EE Times has a Special Project report out that addresses growing concerns over technology reliability and safety that is pretty sobering. The report, compiled and in good part written by George Leopold, includes a couple of case studies from either end of the technology spectrum: hoverboards and Boeing 737s, as well as some welcome suggestions for what to do about this critical issue.
Leopold begins by asking how we got ourselves into this situation:
Some point to lax regulation, others cite “cultural laziness” borne of buggy software releases that result in endless patches. Have engineering principles like built-in redundancy in mission-critical systems been compromised by market pressures?
It certainly looks that way, a variety of experts tell us.
The Hoverboard Crisis: Junko Yoshida took an in depth look at the hoverboard crisis of 2015, when these new-to-market and wildly popular items began exploding due to lithium-ion battery issues that caused “thermal runaway.” Yoshida sees the problem – which resulted in a recall of half a million hoverboards by mid-2016 – as the result of a “perfect storm of market forces.”
- A new product category with no industry behind it
- An overnight market as interest took off (hoverboards became the “it” gift for the 2015 holidays)
- New market entrants, pressured to design and build quickly (with no standards to draw on)
Interestingly, Underwriter Labs (UL) was in rapid response mode, and within months was able to rollout a hoverboard certification program. Within a year, UL had “issued a ‘consensus’ regional standard for hoverboard safety in the US and Canada. Once manufacturers started adopting the standard, the issues with hoverboards largely went away. (Not covered in Yoshida’s article, but an interesting side note: I read recently that there have been a number of recent instances of e-cigarette/vaping device batteries flaming out during flights. Some airlines have banned them in checked baggage.)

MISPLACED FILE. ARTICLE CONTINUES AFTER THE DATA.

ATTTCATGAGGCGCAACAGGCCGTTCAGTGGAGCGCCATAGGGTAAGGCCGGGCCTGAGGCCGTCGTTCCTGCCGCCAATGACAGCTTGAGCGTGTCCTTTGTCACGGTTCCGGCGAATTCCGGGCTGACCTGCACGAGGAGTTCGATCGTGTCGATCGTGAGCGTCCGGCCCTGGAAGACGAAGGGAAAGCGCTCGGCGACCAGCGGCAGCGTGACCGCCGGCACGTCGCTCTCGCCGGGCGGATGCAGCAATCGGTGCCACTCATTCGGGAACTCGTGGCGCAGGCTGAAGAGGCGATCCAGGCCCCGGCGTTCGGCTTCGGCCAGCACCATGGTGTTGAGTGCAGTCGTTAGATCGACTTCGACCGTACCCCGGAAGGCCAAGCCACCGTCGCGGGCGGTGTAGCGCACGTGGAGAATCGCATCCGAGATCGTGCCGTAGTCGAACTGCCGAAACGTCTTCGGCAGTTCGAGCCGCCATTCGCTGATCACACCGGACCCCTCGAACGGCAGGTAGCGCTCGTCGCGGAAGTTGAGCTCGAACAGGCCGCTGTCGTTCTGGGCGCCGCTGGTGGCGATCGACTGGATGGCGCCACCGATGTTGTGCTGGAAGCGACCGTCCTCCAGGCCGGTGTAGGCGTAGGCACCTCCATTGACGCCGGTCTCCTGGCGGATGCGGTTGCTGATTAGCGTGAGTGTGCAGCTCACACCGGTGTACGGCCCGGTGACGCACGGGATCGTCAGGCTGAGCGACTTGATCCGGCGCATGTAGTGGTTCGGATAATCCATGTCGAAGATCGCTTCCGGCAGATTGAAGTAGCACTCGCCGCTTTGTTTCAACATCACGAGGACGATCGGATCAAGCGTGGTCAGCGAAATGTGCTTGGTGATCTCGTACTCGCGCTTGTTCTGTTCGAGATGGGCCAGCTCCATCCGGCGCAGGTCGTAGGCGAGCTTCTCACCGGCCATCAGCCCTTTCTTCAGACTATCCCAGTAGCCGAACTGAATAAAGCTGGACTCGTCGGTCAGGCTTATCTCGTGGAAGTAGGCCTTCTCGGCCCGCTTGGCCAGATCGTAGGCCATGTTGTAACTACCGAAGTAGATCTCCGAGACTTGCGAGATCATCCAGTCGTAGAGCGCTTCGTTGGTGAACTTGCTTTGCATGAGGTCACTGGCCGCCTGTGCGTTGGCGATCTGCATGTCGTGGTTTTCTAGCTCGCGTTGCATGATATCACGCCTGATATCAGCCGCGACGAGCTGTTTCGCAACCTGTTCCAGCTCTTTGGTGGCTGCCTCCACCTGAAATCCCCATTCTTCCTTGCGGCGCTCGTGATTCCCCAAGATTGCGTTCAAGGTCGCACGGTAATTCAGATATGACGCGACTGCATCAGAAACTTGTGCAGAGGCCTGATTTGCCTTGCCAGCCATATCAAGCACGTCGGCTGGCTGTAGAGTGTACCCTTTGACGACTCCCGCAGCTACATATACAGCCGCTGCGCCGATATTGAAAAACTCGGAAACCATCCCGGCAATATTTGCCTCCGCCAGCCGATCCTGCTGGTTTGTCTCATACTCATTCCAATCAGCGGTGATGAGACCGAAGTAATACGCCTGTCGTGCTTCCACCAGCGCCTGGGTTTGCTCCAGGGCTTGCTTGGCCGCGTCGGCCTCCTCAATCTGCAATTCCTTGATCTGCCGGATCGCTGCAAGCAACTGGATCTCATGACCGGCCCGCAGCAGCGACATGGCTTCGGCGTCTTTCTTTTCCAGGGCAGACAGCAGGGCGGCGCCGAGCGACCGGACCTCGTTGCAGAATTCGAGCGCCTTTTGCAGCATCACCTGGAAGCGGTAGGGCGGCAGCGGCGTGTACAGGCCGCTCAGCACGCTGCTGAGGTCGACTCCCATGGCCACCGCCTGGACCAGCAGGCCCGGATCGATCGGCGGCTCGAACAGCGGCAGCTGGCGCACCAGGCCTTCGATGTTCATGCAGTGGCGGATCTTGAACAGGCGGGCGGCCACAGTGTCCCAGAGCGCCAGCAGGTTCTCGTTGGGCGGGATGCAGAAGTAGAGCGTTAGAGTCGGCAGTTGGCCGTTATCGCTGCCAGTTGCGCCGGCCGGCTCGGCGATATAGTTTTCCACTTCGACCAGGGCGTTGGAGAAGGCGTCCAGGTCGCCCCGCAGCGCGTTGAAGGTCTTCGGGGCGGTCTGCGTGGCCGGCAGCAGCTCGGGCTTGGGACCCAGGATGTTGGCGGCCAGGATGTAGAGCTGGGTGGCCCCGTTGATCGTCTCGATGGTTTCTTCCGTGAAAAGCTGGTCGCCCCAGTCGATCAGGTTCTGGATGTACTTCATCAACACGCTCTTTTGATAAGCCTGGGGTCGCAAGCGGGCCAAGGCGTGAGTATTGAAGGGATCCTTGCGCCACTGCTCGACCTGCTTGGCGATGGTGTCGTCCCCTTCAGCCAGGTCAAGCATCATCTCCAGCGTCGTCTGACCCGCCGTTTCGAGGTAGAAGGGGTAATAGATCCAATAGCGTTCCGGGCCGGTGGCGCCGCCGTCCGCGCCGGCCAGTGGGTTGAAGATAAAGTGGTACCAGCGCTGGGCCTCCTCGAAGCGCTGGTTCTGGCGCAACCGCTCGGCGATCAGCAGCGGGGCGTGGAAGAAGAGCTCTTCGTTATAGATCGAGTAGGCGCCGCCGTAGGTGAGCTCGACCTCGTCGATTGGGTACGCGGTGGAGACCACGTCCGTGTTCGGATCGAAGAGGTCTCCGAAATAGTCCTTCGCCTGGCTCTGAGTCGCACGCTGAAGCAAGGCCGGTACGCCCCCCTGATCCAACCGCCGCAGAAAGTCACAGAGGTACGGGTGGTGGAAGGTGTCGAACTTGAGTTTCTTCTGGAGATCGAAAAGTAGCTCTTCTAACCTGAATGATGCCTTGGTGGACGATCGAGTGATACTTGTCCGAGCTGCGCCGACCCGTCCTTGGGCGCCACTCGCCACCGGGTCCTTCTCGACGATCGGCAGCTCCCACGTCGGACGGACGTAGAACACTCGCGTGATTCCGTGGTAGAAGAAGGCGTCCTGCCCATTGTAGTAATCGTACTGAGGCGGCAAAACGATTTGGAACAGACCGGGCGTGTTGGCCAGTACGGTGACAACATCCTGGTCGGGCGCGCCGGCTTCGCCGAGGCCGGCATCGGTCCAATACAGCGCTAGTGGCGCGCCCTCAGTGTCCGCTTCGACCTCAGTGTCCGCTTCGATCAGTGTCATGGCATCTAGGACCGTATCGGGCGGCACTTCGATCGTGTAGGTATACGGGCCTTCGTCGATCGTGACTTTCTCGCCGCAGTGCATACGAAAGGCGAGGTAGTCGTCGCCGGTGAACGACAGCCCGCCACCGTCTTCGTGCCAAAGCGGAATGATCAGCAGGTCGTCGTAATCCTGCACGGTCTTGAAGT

Boeing 737 Max Crashes: Then there were the Boeing 737 Max crashes that resulted in loss of life. These crashes were attributed to malfunctioning software. Again, the culprit was at least in part market pressure. But now the market pressures are swinging in the opposite direction, with many fliers now refusing to book flights on a 737 Max once they’re back in service.
And it’s not just market pressure that let shoddy code out the door. Some see the software development community as having gotten so used to shipping out patches each week that quality has become less important.
And it’s not just software failures causing problems. The FAA has also discovered a potential hardware issue “with the 737 Max flight control computer. The fault reportedly involves the random flipping of bits in the microprocessor, likely caused by radiation striking chip circuitry.” That’s not good.
Nearly 350 people were killed in the two Boeing 737 Max crashes. The upside is stronger regulatory oversight, and on other manufacturers – looking at Boeing’s hefty costs and hits to reputation – will start taking better care.
Let’s hope so. When it comes to reliability and safety, none of us want to leave home without it.
This is the first in a two-part series based on the EE Times/Aspensource Special Project on technology reliability and safety. The next post will focus on solutions.